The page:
Some farmers who operate conventional dairy farms find it difficult to imagine how animals are kept healthy on an organic farm due to limits on products that can be used. Keeping a healthy herd is actually easier than it might seem.
Dr. Guy Jodarski, lead veterinarian for CROPP Cooperative/Organic Valley in Wisconsin, works in sustainable livestock with emphasis on dairy cattle herd health. Jodarski explained that the USDA National Organic Program (NOP) is the system under which organic dairy farmers operate, and prevention is the main concept behind health care for organic dairy cattle.
“Organic farming isn’t finding alternative inputs,” said Jodarski. “The focus is on prevention. It also isn’t letting nature take its course. It involves close observation and having an experimental mindset. Certain principles guide us, but conditions in different regions and in different years mean we always have to adjust.”
Jodarski said there’s a lot of common ground among conventional and organic farmers because both share the goal of maintaining animal health.
Rulemaking around the NOP involves the National Organic Standards Board (NOSB), which includes 15 appointed volunteers who review the ever-evolving rules. “There’s a national list of synthetic inputs that are approved or prohibited,” said Jodarski. “It’s reviewed by the NOSB who recommend to the NOP whether it needs to change.”
For organic producers, most vitamins and minerals are allowed, vaccines are allowed and some synthetic materials are allowed. “Natural products, including herbal remedies and things you would grow in your garden, are not regulated through the organic program,” said Jodarski. “If it’s a natural material, in general, you can use it.”
One example of a fairly common animal health issue in organic dairy production is pasture bloat, which Jodarski said occurs most often in cattle grazing immature, lush legumes such as alfalfa and clover. “The lush legume is rich in compounds that make a foam in the rumen, and the rumen is always fermenting,” he said. “Rumen gas is normally a free gas and the cow can burp it out. When the gas turns to foam, the cow can no longer burp it out and it’s an emergency.”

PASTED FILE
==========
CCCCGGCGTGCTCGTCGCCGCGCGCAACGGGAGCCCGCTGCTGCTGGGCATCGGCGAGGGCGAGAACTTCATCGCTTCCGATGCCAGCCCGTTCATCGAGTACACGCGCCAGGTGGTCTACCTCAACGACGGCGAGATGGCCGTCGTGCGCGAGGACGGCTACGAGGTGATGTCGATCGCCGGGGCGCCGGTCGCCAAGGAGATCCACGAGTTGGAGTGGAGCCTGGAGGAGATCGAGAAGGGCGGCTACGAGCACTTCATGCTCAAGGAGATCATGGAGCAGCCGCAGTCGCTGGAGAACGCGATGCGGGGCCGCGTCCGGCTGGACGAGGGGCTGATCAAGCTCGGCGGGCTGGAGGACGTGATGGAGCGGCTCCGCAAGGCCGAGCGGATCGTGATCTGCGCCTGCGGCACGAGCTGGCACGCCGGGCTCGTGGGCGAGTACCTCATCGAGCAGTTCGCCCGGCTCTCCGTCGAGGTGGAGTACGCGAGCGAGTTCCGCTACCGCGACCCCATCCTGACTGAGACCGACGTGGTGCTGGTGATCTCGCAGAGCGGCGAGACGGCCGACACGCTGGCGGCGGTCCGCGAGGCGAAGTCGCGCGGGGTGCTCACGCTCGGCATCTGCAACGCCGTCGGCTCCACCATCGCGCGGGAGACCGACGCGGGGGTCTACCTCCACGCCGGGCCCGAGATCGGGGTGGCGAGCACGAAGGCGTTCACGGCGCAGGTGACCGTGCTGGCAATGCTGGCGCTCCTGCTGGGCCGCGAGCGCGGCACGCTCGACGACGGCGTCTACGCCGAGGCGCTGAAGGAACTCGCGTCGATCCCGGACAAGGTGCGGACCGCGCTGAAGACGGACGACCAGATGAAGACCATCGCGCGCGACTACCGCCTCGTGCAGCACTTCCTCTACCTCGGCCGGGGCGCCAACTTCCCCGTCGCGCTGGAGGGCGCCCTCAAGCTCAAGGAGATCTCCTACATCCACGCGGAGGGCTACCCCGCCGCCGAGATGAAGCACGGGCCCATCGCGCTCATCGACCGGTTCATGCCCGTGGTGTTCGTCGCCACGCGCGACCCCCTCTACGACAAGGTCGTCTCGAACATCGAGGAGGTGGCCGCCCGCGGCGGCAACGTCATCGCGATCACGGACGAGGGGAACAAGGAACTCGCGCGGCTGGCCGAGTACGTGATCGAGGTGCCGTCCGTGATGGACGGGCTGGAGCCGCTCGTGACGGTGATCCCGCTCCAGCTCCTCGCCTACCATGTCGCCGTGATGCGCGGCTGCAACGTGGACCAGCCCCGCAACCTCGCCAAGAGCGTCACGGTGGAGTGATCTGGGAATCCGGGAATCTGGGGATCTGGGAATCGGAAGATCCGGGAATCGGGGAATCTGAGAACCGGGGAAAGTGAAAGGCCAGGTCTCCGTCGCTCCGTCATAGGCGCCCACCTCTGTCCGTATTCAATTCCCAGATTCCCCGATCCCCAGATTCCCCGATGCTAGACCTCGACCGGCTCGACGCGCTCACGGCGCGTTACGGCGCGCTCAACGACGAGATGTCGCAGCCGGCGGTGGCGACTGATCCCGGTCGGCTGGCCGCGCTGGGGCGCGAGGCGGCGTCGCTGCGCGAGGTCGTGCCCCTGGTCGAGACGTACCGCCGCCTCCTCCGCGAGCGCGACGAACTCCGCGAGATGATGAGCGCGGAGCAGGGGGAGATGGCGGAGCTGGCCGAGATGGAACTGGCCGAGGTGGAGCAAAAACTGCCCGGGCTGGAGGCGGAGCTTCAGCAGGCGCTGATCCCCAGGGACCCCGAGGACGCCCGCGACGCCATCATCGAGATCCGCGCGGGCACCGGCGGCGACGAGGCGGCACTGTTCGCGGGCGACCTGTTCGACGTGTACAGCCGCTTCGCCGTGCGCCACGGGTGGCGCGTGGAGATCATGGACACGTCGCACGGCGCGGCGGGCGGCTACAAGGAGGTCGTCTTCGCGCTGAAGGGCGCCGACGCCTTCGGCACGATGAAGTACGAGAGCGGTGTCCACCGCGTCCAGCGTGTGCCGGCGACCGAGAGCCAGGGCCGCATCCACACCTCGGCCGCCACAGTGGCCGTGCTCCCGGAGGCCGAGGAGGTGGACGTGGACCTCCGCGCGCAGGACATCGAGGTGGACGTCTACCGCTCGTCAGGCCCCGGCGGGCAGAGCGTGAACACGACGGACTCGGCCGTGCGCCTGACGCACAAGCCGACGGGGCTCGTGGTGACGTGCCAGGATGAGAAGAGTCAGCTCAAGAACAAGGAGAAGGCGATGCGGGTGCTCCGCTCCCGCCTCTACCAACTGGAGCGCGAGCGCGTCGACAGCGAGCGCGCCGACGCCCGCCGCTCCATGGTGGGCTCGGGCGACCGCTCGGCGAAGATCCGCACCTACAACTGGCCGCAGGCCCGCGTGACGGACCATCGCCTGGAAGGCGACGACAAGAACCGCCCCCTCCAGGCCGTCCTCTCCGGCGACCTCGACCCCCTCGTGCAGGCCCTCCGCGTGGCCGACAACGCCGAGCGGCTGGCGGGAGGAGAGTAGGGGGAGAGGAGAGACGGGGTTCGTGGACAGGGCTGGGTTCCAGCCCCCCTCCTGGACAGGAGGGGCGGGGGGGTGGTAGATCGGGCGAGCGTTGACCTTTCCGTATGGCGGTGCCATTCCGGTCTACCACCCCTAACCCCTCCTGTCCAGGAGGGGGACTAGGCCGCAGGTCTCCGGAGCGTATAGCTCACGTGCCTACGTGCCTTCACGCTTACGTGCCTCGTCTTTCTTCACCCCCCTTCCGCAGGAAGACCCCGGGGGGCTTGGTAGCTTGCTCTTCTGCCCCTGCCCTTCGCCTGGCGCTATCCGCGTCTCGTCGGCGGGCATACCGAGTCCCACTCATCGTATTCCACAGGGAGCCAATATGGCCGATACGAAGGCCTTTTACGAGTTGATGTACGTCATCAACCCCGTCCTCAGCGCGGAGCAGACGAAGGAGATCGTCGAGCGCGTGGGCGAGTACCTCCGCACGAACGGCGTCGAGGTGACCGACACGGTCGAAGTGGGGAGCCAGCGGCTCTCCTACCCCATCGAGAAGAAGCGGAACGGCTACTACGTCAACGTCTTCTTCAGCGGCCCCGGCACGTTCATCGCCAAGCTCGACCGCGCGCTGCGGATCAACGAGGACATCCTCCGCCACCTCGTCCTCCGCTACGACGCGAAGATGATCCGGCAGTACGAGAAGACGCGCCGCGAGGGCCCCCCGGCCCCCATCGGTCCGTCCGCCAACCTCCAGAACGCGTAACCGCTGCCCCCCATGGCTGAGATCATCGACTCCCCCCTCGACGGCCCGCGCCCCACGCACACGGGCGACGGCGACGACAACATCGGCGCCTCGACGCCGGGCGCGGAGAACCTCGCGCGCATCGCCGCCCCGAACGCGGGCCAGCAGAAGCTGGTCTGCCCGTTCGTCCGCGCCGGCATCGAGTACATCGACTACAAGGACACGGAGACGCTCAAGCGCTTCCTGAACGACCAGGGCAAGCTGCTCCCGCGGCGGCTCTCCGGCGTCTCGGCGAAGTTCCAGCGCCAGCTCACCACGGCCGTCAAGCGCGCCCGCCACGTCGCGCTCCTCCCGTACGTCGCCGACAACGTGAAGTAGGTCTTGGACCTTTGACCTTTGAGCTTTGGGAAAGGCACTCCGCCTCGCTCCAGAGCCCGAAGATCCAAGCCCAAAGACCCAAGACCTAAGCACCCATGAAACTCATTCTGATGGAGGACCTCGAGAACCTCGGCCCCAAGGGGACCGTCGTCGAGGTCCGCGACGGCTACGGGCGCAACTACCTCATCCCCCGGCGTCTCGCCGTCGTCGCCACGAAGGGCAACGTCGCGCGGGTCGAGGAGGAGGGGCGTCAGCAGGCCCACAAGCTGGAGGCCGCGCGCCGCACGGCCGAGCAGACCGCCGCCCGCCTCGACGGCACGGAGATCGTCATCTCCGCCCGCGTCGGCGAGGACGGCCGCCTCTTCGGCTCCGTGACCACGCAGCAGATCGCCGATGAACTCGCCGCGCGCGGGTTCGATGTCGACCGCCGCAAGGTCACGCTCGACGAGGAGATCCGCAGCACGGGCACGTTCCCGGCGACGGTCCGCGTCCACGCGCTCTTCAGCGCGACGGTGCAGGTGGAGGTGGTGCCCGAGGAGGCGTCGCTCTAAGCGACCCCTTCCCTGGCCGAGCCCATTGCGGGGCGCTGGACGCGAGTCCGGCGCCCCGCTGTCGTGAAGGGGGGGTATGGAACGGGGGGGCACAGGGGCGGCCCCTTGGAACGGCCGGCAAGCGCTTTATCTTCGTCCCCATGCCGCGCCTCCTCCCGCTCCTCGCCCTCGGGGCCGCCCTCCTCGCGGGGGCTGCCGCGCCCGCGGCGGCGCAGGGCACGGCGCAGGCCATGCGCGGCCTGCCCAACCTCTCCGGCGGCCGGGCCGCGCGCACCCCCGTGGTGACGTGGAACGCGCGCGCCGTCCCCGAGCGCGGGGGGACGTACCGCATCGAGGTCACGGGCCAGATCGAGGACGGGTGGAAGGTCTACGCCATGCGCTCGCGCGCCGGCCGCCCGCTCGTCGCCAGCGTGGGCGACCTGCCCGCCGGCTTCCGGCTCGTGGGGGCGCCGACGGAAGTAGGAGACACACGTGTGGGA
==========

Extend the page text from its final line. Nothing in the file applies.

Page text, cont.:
The goal is to eliminate the foam, which requires a surfactant. Maple syrup makers noticed that a pat of butter placed on foamy, boiling syrup will make the foam go away. The same concept works with cows: a half-stick of butter administered with a balling gun can quickly relieve bloat.
Sugar is another easy solution for some issues thanks to its antibacterial and drying properties. A handful of sugar cubes pushed through the cervix will help with potential infection from a retained placenta.
Simple products can be given to a cow with ketosis. Ketosis is a negative energy balance, and energy can be provided with an apple cider vinegar and molasses drench. “The certifier will be happier if those inputs are organic,” said Jodarski, “but the rule is, in an emergency, you wouldn’t need to use organic apple cider vinegar or molasses.”
Synthetics such as vitamins and minerals, vaccines, electrolyte solutions, calcium and aspirin can be administered. Disinfectants such as iodine and alcohol are allowed. An anti-inflammatory such as flunixin can be used in organic production but the withdrawal for meat and milk is twice the labeled time period.